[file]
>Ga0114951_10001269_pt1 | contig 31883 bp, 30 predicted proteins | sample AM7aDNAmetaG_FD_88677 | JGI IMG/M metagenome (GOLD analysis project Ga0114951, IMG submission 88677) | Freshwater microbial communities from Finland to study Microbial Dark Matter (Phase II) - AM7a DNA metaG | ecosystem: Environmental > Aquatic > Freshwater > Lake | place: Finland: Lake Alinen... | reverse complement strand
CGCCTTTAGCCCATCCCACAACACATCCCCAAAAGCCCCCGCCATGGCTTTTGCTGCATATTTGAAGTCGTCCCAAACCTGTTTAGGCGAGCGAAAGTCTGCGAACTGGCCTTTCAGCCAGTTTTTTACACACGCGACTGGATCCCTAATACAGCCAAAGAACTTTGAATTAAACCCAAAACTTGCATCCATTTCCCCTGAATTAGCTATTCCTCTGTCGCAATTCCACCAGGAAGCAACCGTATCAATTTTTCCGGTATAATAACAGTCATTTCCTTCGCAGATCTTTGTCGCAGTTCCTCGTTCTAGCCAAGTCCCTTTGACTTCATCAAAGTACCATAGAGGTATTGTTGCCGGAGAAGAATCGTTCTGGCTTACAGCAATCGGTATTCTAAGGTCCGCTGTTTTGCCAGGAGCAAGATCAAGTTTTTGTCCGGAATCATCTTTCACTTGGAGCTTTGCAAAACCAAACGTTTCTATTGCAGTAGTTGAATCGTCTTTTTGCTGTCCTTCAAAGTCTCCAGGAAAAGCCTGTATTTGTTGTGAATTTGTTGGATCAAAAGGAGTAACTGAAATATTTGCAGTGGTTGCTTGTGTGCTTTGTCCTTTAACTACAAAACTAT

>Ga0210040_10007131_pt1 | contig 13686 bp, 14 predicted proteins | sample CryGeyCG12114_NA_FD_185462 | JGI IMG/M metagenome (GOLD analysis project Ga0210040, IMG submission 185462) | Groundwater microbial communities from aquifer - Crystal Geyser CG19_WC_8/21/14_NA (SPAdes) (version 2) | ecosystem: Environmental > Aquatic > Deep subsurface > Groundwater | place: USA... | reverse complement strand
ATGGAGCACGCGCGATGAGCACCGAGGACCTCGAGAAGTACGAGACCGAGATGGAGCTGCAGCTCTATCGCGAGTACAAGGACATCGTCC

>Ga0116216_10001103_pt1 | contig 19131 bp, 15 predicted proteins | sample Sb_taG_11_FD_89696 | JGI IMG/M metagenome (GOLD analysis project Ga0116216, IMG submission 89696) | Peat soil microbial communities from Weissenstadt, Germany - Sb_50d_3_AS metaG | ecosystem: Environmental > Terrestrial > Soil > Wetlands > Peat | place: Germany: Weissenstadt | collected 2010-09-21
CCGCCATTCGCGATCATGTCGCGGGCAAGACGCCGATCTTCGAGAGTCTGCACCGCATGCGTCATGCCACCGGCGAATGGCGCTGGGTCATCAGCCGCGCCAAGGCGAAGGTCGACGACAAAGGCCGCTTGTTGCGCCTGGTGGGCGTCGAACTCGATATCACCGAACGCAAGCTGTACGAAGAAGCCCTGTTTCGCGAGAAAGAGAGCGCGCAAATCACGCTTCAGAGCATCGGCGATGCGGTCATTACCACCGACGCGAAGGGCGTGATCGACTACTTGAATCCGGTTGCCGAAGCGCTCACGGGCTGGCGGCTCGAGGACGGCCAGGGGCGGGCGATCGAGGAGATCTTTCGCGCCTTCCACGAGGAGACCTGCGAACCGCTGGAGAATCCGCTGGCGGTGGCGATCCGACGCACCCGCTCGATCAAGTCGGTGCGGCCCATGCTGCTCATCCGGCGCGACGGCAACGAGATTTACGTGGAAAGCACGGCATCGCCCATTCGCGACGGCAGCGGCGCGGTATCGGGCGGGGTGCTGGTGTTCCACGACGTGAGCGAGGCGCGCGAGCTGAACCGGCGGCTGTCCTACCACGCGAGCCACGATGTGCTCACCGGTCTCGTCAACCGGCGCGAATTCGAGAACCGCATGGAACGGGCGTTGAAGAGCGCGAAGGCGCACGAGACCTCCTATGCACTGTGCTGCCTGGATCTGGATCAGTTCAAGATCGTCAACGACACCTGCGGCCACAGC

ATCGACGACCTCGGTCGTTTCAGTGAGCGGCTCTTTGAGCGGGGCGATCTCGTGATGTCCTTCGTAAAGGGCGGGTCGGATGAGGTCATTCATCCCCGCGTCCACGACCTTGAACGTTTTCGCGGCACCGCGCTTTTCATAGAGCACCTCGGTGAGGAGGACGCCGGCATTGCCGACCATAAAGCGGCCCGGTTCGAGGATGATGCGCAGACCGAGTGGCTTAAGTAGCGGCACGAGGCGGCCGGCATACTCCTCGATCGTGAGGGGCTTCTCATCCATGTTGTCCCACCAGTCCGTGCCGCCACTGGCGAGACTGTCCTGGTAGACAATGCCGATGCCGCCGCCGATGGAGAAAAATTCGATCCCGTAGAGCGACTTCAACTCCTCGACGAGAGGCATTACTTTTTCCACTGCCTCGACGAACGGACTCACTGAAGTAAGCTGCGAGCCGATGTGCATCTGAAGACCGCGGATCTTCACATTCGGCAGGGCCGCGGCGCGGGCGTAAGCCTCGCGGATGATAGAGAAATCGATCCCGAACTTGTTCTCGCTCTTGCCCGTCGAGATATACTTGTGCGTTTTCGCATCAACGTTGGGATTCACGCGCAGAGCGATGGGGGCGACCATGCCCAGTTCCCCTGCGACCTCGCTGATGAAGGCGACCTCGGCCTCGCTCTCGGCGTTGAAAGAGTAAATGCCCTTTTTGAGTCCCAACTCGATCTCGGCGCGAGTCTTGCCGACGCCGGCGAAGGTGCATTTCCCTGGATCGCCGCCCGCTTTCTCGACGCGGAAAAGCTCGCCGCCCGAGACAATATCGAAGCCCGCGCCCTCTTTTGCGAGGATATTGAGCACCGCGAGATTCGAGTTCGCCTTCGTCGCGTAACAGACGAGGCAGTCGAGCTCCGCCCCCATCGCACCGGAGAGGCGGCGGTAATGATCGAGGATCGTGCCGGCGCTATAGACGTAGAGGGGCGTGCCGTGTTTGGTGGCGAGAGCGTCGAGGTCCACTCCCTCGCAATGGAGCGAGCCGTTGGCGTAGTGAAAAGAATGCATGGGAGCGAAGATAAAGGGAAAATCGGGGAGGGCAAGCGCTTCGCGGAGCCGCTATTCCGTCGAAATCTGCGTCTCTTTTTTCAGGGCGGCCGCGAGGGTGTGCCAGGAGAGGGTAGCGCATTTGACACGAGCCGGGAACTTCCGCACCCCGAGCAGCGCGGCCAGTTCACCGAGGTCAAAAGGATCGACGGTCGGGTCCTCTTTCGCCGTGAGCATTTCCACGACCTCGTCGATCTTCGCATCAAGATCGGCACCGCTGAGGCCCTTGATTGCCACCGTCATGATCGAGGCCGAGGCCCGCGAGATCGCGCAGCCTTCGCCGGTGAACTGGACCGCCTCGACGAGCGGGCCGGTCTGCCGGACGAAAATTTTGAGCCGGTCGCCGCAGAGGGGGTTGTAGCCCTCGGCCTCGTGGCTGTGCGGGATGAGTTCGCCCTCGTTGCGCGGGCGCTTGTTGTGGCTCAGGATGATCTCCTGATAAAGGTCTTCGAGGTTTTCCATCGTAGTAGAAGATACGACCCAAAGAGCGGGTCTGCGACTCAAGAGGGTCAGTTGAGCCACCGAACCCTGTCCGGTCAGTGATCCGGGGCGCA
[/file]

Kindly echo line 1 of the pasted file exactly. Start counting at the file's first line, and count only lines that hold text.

>Ga0114951_10001269_pt1 | contig 31883 bp, 30 predicted proteins | sample AM7aDNAmetaG_FD_88677 | JGI IMG/M metagenome (GOLD analysis project Ga0114951, IMG submission 88677) | Freshwater microbial communities from Finland to study Microbial Dark Matter (Phase II) - AM7a DNA metaG | ecosystem: Environmental > Aquatic > Freshwater > Lake | place: Finland: Lake Alinen... | reverse complement strand